The Elder Scrolls IV: Oblivion

Possibly Bethesda’s weakest offering, but still great!

Speaking as someone who has played Fallout 3, Fallout: New Vegas, Fallout 4, Oblivion, and Skyrim, I would say that Oblivion was the weakest of all these Bethesda games that have been produced since the PS3/X360 generation. However, that’s a bit like the title of “worst orgasm” or “best time I crapped my pants.” It’s a significantly shifted frame of reference that can misrepresent the game’s quality. It’s a fantastic game, and any RPG fan would be pleased with their decision to give it a go. With that being said, here are some of the game’s highs and lows...

- A fairly deep skill tree allows you to truly customize your approach to gameplay.
- Lots of side-missions can keep you busy for months. Even doing just the missions required for achievements took me a solid 3 weeks, and I do mean SOLID.
- The large, expansive world gives you plenty to explore, but destination markers and fast travel stop you from ever getting frustrated by feeling lost.
- Enemies adapted to your level allow you to always feel challenged without ever feeling overwhelmed (almost never, anyway).
- In my experience, the least glitchy of all the Bethesda games. I only had to reload an earlier save once in my entire play-through to undo an in-game glitch.

- Achievements are fairly uncreative. Everything revolves around completing 6 quest lines, with no incentive to explore, create, fight, etc.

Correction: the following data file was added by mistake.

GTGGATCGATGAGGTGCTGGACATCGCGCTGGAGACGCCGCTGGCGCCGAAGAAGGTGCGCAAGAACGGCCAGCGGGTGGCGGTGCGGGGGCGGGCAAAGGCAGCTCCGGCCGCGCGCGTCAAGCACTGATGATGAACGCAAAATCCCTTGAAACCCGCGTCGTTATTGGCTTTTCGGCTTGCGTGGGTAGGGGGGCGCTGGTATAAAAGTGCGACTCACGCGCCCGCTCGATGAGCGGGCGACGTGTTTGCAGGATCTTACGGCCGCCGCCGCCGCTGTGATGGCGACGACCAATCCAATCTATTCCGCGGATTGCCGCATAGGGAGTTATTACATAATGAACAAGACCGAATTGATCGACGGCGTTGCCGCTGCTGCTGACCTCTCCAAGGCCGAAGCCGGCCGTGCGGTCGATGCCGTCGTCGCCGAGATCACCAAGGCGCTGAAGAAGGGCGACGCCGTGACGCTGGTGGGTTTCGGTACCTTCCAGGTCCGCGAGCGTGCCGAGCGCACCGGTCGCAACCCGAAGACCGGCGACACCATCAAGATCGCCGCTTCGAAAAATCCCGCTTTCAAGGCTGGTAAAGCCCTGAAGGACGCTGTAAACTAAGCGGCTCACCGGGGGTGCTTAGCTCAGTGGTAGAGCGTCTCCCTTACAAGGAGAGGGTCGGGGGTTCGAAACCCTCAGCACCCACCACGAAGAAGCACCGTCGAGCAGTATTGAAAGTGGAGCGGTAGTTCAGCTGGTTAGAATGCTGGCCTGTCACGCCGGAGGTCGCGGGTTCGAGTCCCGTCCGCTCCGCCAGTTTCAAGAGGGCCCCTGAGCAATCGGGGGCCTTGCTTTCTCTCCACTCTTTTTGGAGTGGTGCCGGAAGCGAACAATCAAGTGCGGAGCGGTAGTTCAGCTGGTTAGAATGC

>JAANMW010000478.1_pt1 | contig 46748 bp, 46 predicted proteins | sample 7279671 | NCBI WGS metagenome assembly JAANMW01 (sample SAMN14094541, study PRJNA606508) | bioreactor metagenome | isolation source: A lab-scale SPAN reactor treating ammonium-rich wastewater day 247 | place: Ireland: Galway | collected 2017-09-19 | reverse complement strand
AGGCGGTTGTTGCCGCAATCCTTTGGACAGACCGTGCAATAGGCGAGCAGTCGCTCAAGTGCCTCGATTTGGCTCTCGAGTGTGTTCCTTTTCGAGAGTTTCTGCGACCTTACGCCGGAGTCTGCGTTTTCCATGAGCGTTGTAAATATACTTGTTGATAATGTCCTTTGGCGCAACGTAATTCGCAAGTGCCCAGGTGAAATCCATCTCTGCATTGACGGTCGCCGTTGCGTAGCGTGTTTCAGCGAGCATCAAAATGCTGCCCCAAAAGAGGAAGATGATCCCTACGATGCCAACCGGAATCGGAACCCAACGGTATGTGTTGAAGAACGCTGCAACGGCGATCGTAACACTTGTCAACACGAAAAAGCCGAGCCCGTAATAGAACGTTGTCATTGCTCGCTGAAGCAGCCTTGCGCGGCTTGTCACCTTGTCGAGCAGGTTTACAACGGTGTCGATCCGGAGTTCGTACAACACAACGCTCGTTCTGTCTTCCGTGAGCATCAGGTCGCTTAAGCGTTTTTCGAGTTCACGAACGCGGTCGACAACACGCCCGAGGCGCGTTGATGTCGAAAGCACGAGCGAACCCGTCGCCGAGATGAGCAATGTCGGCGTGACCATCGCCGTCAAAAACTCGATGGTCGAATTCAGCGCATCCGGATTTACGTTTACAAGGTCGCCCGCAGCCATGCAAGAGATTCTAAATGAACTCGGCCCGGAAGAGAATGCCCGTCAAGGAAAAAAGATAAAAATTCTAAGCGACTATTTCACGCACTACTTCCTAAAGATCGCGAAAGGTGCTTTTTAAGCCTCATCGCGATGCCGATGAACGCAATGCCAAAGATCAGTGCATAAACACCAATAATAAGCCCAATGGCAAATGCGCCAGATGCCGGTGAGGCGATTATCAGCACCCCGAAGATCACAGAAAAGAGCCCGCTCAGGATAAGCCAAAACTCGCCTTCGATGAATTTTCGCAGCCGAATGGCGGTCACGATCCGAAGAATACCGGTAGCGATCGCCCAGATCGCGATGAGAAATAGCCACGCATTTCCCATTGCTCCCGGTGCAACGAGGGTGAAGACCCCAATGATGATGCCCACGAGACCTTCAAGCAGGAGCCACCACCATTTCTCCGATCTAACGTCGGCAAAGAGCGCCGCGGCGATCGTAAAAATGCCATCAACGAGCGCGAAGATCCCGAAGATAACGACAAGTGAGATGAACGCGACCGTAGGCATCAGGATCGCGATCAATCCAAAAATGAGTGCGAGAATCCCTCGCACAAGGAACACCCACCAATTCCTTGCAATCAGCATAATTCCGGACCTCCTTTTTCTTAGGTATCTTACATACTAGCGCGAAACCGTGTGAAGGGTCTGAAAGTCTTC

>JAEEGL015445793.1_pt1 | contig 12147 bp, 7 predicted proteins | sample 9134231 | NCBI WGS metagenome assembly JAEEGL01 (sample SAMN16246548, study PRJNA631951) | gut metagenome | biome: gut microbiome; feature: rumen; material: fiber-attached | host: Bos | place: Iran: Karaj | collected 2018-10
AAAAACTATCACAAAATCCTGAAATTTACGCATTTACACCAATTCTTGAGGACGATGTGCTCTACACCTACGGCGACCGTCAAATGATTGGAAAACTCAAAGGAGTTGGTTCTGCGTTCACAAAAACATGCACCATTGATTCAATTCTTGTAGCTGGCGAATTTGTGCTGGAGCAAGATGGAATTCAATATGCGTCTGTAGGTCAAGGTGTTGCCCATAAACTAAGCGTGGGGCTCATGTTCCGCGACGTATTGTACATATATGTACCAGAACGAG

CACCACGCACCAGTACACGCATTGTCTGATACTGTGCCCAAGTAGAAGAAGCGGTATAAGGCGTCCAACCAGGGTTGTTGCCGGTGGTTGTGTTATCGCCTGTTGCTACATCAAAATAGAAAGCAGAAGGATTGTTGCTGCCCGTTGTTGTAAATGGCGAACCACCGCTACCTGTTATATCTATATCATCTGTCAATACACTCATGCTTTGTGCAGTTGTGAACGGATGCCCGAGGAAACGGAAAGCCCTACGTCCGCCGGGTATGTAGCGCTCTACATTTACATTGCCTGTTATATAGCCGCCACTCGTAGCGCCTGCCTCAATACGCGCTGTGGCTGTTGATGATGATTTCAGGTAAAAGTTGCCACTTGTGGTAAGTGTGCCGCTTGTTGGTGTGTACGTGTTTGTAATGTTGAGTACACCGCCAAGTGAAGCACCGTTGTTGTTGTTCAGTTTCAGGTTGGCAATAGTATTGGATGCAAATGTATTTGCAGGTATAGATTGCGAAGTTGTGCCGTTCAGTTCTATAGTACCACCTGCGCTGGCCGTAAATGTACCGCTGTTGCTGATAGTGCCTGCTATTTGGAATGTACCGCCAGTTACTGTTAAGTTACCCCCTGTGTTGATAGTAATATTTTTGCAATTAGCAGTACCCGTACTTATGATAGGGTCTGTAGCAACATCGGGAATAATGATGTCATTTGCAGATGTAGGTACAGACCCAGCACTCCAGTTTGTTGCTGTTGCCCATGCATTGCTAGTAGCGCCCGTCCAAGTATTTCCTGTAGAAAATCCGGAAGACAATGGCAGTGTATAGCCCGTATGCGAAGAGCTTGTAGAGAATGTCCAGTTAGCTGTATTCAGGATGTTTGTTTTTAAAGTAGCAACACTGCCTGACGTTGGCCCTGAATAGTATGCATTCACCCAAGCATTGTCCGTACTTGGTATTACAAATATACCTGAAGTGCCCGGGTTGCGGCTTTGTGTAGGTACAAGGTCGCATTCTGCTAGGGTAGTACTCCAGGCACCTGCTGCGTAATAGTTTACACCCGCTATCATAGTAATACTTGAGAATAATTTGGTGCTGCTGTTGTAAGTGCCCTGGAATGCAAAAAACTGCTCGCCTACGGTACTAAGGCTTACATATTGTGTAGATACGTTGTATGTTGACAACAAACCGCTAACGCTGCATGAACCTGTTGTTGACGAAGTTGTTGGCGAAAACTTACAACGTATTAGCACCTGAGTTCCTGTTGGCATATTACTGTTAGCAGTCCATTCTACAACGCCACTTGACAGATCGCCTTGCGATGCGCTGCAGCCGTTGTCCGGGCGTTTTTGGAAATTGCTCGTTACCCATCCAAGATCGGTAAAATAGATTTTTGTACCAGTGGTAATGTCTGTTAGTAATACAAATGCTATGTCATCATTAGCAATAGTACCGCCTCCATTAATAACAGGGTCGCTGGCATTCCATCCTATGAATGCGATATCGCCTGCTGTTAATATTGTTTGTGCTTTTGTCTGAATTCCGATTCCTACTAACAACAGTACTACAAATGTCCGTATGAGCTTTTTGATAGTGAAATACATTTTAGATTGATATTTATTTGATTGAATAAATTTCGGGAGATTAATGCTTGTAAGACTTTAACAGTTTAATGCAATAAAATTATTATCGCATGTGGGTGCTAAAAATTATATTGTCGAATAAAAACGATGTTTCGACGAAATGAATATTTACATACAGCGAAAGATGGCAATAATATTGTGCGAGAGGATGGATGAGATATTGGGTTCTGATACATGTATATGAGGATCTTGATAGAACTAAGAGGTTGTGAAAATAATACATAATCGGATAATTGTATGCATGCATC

- Maps have to be viewed through a small window with no ability to zoom in or out. There is also no search option to snap to something you’re looking for. This can be VERY frustrating even at the end of the game once you already know the basic layout.
- The skill tree is possibly too complex and deep. Weapons are divided into 3 classes, magic into 5, armor into 2... this introduces some real grinding if you want to strengthen your character, to the point where most skills will rely on you standing in one spot and spamming a button for several minutes to no end. Having a turbo controller would help but even then...
- Characters are very generic. While you can interact with almost any NPC you find, MANY of them have no dialogue of their own. It gives a sense of artificial inflation in terms of content.
- The main story is very generic. Side quests have some fun variety and interesting plot points, but this is a game that had PATRICK STEWART on board as a voice actor, and blew its load on a paint-by-numbers “oh no the emperor is dead, who will protect us now?” story.
- The titular Oblivion realm is quite repetitive and boring. You can largely ignore it for the entire game.
- Items to sell often have a value that far exceeds what any merchant in the game can pay you. This leaves you in a position of holding onto expensive items in order to advance your character and get the best value out of an item, but that best value will never come. No bartering system exists either, meaning all that extra value is lost.

Overall, again, this is a great game. But the flaws I noted here, for me, put Oblivion at the bottom of the list. What this means for you is that, if you’re looking for an RPG to dive into, you’ll be happy with your choice to pick up Oblivion... but you’ll be even happier with the choice to pick up any of Bethesda’s other fantastic RPGs.
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